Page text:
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December 10, 2023
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Promoting peace, democracy in W/Africa through election observation

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Promoting peace, democracy in W/Africa through election observation

By Emmanuel Oloniruha, News Agency of Nigeria (NAN)

Globally, elections have not only become a commonly accepted means to legitimize governance institutions, it is also considered as the main pillars and backbones of democracy.

Though democracy largely remains the form of recognised government in West Africa, analysts have identified elections as one of the major factors that trigger violence and insecurity in the sub-region.

According to a publication, “Electoral Commissions in West Africa – a comparative study (Second edition)’’,  published in Nigeria by  Friedrich-Ebert-Stiftung in 2011, in countries of the West Africa, elections have been a primary conflict generating factor.

The publication co-authored by Mr Mathias Hounkpe and Prof. Ismaila Fall, states that close to two decades after the commencement of transitions to democratic regimes and succession of electoral cycles, elections still remained questionable and prone to crisis in several new democracies in West Africa.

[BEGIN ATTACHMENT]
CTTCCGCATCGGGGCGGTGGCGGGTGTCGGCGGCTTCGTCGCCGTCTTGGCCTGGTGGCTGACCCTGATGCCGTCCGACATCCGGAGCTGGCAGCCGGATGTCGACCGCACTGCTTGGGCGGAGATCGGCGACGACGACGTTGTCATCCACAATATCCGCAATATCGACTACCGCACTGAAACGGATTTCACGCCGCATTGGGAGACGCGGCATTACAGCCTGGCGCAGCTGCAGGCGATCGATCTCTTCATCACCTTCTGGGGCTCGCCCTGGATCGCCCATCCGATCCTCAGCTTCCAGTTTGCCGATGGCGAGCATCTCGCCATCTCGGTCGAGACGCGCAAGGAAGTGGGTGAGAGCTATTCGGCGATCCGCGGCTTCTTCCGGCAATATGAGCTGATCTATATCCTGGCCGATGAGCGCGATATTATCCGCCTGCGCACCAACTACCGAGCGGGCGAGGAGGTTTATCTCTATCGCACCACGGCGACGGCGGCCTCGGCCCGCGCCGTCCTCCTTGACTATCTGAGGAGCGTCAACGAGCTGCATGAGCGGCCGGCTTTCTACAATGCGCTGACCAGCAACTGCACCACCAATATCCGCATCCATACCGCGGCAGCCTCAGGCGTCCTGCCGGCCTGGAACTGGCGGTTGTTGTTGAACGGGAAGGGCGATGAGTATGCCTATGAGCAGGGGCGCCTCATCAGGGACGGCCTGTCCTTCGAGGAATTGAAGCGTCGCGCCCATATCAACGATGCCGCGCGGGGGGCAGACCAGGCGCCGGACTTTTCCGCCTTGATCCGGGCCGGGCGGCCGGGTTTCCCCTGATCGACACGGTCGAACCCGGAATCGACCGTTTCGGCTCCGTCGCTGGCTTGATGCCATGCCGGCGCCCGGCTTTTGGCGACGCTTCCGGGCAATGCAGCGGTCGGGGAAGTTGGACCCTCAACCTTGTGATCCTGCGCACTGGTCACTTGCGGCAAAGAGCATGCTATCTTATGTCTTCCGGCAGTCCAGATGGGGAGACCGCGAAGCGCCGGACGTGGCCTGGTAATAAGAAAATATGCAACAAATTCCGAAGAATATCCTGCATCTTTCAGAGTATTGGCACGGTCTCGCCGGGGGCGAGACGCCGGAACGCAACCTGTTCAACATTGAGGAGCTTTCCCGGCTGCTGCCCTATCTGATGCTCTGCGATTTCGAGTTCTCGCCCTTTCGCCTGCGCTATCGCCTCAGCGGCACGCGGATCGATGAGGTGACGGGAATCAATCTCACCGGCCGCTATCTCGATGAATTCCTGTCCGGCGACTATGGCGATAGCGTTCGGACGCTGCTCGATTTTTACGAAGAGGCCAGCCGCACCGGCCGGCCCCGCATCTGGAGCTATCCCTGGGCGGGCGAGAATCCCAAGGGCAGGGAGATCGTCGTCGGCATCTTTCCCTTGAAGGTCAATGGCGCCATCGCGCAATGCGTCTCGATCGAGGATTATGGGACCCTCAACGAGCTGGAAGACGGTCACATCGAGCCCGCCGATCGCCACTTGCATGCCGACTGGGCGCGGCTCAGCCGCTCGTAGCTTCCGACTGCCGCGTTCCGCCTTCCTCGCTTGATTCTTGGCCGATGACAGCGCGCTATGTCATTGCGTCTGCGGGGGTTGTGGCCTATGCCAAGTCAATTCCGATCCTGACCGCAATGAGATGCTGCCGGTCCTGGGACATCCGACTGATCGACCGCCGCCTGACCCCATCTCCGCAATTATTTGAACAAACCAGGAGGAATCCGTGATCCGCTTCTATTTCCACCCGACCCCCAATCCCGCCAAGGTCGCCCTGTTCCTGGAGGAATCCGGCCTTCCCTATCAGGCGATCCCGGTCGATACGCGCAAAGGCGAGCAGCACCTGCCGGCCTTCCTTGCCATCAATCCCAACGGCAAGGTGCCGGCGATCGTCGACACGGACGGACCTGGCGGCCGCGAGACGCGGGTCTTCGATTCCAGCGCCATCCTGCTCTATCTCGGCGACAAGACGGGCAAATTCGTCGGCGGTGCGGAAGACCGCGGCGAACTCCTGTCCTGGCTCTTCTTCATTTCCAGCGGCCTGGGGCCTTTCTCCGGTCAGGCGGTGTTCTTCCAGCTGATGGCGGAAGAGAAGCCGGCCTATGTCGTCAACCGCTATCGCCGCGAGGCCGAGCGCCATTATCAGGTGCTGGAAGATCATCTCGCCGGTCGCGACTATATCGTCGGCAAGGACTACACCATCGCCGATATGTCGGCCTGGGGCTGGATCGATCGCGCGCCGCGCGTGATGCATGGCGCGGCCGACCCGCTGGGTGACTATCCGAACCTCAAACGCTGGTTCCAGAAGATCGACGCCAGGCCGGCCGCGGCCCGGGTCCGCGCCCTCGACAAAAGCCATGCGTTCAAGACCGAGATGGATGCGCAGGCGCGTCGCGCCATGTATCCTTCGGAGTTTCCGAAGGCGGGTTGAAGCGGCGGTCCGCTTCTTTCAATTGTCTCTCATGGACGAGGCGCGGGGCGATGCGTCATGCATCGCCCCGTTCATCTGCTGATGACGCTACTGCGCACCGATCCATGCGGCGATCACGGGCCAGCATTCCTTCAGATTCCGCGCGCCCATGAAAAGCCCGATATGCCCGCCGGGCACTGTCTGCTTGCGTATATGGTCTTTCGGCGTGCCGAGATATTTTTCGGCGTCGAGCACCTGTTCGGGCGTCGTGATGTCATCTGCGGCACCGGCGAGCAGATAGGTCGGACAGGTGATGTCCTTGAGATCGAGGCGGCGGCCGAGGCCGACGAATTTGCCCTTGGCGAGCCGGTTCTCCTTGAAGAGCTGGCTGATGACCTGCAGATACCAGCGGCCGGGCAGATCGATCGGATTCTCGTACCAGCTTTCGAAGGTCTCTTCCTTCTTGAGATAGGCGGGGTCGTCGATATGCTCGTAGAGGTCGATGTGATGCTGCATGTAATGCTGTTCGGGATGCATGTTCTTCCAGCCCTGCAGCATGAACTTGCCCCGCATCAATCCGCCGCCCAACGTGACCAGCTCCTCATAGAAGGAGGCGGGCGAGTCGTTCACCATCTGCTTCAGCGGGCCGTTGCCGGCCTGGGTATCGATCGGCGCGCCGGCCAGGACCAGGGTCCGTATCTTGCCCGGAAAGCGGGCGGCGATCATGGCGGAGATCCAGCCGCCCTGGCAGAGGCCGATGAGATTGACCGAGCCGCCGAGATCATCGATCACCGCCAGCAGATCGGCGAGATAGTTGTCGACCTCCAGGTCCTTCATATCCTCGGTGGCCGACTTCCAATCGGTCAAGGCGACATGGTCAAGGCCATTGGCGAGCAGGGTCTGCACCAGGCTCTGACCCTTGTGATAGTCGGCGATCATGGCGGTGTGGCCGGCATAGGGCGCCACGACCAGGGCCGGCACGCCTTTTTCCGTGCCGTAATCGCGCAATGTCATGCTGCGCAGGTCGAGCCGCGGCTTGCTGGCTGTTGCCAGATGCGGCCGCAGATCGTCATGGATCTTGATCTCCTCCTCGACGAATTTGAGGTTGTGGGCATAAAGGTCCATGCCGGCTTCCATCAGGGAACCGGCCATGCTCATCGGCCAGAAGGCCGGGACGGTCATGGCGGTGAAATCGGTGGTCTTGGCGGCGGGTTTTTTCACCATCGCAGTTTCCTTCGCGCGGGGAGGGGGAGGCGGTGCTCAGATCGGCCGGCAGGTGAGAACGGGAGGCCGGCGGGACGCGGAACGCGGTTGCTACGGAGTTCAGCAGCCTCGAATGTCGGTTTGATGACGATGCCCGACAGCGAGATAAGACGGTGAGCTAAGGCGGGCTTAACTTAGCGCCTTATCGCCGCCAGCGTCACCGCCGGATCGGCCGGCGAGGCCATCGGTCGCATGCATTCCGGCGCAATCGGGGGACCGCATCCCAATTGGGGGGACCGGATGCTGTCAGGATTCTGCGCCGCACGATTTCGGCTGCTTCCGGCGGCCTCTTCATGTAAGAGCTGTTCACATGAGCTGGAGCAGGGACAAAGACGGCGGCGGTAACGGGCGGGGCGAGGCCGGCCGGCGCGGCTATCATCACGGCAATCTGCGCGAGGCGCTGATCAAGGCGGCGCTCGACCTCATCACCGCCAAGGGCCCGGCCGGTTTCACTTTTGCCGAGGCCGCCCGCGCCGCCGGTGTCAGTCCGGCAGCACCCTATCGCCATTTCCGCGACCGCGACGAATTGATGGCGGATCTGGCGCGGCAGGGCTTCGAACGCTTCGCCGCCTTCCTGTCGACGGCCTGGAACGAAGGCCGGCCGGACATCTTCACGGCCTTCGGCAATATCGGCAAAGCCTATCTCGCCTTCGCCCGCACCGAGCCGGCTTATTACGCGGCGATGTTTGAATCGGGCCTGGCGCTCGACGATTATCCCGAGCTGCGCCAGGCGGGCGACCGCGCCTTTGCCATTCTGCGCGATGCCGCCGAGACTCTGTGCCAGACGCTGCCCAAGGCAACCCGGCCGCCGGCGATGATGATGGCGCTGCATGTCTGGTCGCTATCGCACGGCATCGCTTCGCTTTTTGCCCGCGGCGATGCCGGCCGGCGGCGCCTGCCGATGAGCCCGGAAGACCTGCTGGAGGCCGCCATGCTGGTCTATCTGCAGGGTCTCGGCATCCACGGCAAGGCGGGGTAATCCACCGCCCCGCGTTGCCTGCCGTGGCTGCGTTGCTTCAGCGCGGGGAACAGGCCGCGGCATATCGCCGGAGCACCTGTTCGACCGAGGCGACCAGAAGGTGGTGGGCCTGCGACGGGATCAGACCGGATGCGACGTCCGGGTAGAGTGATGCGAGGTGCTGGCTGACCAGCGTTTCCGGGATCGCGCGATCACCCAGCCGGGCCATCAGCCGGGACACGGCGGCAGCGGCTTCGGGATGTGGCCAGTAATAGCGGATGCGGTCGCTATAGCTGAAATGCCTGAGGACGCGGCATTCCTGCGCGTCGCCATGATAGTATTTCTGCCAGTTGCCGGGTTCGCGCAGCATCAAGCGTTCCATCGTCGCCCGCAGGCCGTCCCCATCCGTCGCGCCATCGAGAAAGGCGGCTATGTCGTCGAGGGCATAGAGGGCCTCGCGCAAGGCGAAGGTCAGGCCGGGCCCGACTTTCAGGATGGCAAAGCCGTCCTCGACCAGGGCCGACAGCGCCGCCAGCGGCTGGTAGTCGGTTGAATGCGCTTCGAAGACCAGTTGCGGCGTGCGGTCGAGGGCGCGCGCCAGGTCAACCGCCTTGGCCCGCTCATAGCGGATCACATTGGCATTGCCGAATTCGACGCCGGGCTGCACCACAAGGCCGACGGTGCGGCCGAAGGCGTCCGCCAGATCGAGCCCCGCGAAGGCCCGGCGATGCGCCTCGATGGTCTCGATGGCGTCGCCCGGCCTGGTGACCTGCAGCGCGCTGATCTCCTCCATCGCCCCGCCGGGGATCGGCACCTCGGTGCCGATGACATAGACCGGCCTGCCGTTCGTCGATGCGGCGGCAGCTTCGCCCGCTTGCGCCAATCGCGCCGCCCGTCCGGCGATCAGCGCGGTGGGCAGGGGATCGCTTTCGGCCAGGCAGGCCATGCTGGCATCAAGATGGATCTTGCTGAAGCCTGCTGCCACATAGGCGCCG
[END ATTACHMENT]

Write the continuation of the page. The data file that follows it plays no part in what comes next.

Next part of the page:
They states that: “tensions leading to confrontations which threaten the stability often arise during the preparation of elections, while conducting elections, and after election results have been declared.

“As a matter of fact, be it upstream where stakeholders do not agree with the rules which govern the electoral process or the modalities for the organization of elections, or downstream where candidates who lost elections view the outcome of elections as not being a true reflection of the will of the electorate and choose to contest the results of polls.’’

Bearing in mind the consequences of election triggered violence on peace and democratic development, governments and democratic institutions including political leaders and other stakeholders in West Africa considered it a priority to ensure elections in the sub-region are not only credible but also peaceful.

Some of these institutions include the Africa Union (AU), Economic Community of West Africa States (ECOWAS), West Africa Elders Forum (WAEF), and Electoral Institute for Sustainable Democracy in Africa (EISA).

These institutions and groups have always deployed election observation missions to countries where elections are holding in the sub-region to ensure that the elections conform to global standard and that the will of the people prevail.

The latest of this was the Sierra Leone general election conducted on June 24. The election was the nation’s fifth and third fully self-administered poll since the end of the civil war in the country in 2002.

Though the country has 17 registered political parties, 13 candidates including a female contested the presidential election, in the landscape majorly dominated by the Sierra Leone People’s Party (SLPP) and the All-People’s Congress (APC).